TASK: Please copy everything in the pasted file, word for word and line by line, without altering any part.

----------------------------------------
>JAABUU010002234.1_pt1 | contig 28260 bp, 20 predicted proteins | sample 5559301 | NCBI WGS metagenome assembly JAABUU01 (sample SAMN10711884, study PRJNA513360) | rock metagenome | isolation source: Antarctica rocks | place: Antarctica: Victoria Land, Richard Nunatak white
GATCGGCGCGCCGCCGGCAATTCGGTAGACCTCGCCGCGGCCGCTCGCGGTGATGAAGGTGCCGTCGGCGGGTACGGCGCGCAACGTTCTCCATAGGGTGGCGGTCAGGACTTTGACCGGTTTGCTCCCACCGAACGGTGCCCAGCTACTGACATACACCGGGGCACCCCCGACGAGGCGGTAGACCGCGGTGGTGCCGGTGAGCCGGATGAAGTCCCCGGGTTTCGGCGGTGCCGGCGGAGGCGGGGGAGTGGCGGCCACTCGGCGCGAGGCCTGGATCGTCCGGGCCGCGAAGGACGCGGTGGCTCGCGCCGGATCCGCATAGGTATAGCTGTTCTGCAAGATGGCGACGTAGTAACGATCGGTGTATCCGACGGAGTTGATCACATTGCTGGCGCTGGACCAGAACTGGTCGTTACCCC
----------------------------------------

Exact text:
>JAABUU010002234.1_pt1 | contig 28260 bp, 20 predicted proteins | sample 5559301 | NCBI WGS metagenome assembly JAABUU01 (sample SAMN10711884, study PRJNA513360) | rock metagenome | isolation source: Antarctica rocks | place: Antarctica: Victoria Land, Richard Nunatak white
GATCGGCGCGCCGCCGGCAATTCGGTAGACCTCGCCGCGGCCGCTCGCGGTGATGAAGGTGCCGTCGGCGGGTACGGCGCGCAACGTTCTCCATAGGGTGGCGGTCAGGACTTTGACCGGTTTGCTCCCACCGAACGGTGCCCAGCTACTGACATACACCGGGGCACCCCCGACGAGGCGGTAGACCGCGGTGGTGCCGGTGAGCCGGATGAAGTCCCCGGGTTTCGGCGGTGCCGGCGGAGGCGGGGGAGTGGCGGCCACTCGGCGCGAGGCCTGGATCGTCCGGGCCGCGAAGGACGCGGTGGCTCGCGCCGGATCCGCATAGGTATAGCTGTTCTGCAAGATGGCGACGTAGTAACGATCGGTGTATCCGACGGAGTTGATCACATTGCTGGCGCTGGACCAGAACTGGTCGTTACCCC